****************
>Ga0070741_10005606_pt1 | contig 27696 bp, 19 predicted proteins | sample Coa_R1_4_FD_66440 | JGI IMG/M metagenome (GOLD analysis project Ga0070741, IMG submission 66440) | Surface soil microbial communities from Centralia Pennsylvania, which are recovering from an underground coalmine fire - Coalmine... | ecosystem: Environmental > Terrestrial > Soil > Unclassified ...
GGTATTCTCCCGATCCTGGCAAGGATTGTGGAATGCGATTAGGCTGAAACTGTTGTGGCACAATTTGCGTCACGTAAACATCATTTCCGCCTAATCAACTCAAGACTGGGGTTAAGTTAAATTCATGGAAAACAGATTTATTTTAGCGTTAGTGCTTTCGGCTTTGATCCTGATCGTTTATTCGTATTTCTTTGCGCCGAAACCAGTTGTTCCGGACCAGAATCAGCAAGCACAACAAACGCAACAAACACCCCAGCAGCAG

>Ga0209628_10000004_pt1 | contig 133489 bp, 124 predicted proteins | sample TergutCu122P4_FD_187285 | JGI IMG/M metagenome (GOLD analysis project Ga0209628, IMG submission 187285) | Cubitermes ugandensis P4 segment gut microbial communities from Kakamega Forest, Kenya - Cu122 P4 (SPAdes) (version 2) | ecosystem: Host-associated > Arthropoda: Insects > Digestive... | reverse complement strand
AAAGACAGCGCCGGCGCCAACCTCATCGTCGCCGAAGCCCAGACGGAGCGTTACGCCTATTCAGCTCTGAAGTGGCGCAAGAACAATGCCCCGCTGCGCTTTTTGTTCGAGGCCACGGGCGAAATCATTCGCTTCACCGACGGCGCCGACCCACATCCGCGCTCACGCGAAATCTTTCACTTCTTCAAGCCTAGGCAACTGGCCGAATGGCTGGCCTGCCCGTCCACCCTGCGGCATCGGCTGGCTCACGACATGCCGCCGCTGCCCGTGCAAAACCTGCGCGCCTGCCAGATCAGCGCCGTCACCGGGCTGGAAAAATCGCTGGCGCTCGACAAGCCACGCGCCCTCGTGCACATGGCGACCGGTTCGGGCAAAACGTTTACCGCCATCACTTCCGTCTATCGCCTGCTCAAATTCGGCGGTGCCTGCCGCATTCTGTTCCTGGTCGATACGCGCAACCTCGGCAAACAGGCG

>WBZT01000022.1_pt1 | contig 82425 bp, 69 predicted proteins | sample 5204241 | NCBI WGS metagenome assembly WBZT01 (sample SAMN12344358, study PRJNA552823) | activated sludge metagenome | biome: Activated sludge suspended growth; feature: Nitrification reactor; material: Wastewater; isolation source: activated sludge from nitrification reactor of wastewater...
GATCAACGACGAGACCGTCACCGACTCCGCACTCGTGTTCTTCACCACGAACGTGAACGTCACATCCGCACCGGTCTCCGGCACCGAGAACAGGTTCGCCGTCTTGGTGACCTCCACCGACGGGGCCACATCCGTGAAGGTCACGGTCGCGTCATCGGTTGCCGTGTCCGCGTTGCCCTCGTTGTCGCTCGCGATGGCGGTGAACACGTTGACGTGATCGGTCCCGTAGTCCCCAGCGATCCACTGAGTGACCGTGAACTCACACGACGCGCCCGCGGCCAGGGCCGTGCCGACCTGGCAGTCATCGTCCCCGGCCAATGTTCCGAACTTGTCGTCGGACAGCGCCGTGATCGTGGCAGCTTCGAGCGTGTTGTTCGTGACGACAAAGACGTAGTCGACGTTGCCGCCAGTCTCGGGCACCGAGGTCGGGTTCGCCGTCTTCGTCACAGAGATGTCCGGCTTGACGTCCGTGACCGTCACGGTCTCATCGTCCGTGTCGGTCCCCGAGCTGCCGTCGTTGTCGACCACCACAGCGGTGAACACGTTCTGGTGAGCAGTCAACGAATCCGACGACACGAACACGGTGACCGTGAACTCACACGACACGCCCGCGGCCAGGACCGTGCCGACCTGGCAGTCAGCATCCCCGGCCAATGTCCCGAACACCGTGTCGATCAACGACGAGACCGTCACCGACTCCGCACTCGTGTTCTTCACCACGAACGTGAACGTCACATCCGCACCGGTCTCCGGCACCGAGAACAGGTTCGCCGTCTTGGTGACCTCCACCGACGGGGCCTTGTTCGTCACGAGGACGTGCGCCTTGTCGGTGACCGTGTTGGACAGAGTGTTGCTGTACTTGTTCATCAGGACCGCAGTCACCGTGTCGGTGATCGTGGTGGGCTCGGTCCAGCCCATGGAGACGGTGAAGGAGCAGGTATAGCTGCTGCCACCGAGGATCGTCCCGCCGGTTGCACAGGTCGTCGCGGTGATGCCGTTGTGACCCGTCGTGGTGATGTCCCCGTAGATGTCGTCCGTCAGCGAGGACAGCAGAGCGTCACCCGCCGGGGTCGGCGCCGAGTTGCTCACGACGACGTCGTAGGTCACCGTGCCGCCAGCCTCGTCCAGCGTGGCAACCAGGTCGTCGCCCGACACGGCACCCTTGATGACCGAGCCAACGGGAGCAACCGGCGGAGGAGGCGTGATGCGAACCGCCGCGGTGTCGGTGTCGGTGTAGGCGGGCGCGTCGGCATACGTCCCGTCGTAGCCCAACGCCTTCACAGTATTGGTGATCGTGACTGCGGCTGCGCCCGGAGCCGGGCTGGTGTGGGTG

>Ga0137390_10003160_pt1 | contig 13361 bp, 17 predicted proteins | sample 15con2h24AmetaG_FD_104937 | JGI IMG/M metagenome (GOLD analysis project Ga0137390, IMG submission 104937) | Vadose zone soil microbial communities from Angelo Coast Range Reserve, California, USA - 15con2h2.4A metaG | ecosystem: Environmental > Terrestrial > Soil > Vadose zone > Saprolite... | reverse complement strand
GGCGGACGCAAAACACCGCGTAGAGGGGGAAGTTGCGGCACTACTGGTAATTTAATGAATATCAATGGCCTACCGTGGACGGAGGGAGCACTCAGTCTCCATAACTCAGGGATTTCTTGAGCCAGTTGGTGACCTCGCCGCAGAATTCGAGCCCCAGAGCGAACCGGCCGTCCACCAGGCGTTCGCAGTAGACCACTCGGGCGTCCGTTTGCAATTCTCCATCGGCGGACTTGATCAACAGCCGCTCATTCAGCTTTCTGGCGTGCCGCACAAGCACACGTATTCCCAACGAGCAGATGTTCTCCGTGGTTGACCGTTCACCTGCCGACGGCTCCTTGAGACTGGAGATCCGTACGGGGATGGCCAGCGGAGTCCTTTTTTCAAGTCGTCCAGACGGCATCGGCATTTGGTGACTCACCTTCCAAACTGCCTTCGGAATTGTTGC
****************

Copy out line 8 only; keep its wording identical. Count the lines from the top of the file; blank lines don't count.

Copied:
GGCGGACGCAAAACACCGCGTAGAGGGGGAAGTTGCGGCACTACTGGTAATTTAATGAATATCAATGGCCTACCGTGGACGGAGGGAGCACTCAGTCTCCATAACTCAGGGATTTCTTGAGCCAGTTGGTGACCTCGCCGCAGAATTCGAGCCCCAGAGCGAACCGGCCGTCCACCAGGCGTTCGCAGTAGACCACTCGGGCGTCCGTTTGCAATTCTCCATCGGCGGACTTGATCAACAGCCGCTCATTCAGCTTTCTGGCGTGCCGCACAAGCACACGTATTCCCAACGAGCAGATGTTCTCCGTGGTTGACCGTTCACCTGCCGACGGCTCCTTGAGACTGGAGATCCGTACGGGGATGGCCAGCGGAGTCCTTTTTTCAAGTCGTCCAGACGGCATCGGCATTTGGTGACTCACCTTCCAAACTGCCTTCGGAATTGTTGC